USA – Neurona Therapeutics and Metagenomi, two pioneering biotechnology companies, have secured significant financial investments to advance their respective endeavors in tackling brain diseases and developing genetic medicines through gene editing technology. 

Neurona Therapeutics, headquartered in San Francisco, has raised an impressive US$120 million in funding to further its research into cell therapies for brain diseases.  

The company, founded in 2008 by a team of researchers from the University of California, San Francisco, specializes in developing “off-the-shelf” cell therapies, with its most advanced medicine, NRTX-1001, currently undergoing human testing for a common form of epilepsy. 

 Neurona plans to utilize the funds to continue the development of NRTX-1001, which shows promise not only in epilepsy but also in Alzheimer’s disease and other nervous system disorders.  

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The partnership also allows BioNTech to leverage Autolus’ manufacturing capacity, accelerating the development of its BNT211 cell therapy for cancer. 

Metagenomi raises US$94M to turbo-charge gene-editing tech 

Metagenomi, a gene editing startup spun out of research at the University of California, Berkeley, has successfully completed a nearly US$94 million initial public offering (IPO) in the biotechnology sector.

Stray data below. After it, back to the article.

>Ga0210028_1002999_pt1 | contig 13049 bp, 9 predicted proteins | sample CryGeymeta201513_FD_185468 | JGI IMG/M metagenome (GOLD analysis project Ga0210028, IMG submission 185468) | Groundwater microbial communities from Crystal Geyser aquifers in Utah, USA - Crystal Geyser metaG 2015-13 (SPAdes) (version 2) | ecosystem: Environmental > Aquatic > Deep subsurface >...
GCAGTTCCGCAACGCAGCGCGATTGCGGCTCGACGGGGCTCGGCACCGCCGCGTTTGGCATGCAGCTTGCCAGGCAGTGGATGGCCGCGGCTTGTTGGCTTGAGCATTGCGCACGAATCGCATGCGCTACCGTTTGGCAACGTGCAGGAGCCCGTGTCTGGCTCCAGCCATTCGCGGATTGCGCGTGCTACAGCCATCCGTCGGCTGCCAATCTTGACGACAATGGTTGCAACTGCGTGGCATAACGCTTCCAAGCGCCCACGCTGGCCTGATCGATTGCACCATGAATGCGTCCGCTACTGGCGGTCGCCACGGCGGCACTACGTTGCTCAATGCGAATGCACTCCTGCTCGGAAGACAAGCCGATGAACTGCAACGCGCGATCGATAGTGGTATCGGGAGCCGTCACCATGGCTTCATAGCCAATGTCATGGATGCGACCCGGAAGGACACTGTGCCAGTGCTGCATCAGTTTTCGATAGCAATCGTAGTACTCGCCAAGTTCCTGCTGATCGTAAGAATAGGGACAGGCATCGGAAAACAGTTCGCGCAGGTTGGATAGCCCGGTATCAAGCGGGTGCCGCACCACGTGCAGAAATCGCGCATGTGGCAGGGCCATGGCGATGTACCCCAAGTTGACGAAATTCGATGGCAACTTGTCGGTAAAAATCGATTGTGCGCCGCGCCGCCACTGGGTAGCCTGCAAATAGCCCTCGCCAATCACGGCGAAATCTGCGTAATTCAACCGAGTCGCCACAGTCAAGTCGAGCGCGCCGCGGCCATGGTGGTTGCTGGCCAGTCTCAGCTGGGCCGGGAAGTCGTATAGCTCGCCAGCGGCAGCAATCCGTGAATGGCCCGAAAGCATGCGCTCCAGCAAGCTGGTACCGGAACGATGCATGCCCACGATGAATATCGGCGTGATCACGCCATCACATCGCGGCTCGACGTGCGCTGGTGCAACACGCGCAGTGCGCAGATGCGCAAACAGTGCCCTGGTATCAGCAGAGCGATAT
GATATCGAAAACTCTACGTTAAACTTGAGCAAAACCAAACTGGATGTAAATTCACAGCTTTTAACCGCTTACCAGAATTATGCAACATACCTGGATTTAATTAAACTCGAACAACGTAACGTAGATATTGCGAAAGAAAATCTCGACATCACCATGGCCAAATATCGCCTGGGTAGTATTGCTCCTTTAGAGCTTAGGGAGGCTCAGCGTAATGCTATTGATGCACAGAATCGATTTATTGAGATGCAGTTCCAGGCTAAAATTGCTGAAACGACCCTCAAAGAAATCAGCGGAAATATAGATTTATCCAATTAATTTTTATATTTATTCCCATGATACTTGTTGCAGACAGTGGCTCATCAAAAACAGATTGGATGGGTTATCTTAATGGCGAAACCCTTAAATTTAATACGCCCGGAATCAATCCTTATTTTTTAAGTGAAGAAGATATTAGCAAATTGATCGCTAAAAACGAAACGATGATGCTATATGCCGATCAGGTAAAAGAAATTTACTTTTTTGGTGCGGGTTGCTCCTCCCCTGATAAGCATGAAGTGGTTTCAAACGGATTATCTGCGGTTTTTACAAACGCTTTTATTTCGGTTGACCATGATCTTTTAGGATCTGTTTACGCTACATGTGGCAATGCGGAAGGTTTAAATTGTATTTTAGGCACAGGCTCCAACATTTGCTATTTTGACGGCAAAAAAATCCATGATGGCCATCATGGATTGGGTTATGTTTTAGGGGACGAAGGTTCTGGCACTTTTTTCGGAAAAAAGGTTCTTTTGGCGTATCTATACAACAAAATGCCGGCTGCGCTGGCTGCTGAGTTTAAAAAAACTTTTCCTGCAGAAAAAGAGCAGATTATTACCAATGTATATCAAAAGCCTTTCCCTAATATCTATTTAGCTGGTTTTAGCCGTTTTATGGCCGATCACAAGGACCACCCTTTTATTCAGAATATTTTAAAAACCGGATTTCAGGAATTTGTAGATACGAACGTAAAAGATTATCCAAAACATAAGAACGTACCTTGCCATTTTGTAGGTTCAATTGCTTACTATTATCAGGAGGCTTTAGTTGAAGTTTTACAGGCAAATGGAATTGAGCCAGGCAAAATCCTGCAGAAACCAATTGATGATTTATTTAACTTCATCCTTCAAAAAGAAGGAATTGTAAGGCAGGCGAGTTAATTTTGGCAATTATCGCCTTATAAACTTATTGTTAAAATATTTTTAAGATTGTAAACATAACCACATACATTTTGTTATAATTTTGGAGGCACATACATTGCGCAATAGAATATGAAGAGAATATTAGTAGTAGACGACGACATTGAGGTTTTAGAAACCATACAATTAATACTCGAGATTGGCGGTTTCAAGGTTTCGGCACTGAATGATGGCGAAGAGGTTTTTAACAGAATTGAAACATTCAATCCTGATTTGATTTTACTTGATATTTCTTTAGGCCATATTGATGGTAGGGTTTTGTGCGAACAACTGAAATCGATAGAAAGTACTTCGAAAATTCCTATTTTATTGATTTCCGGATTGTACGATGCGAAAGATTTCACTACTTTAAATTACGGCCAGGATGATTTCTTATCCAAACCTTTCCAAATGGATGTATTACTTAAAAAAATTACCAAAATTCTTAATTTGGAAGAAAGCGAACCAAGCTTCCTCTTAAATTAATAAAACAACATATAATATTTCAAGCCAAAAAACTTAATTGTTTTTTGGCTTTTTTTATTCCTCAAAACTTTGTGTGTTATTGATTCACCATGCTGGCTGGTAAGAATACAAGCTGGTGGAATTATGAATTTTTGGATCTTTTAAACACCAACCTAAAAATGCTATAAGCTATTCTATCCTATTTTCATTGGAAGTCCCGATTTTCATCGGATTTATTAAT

The company’s innovative gene editing technology sifts through microbial DNA to identify new enzymes capable of editing genes.  

The IPO proceeds will be directed towards the development of genetic medicines for various conditions, including hemophilia and transthyretin amyloidosis. 

 Metagenomi’s approach aims to address the limitations of existing gene editing technologies, offering more precise forms of gene editing and improved delivery methods. 

 The company boasts a pipeline of over a dozen programs focused on editing genes “in vivo” and is also exploring ex vivo cell therapies through strategic alliances. 

The company’s most advanced drug prospects are for the rare disease’s hemophilia A, primary hyperoxaluria type 1 and transthyretin amyloidosis, all of which are in preclinical testing despite the company not revealing in its IPO filing when human trials might begin. 

These significant funding milestones however highlight the growing interest and investment in biotechnology, particularly in areas addressing brain diseases and genetic medicines. 

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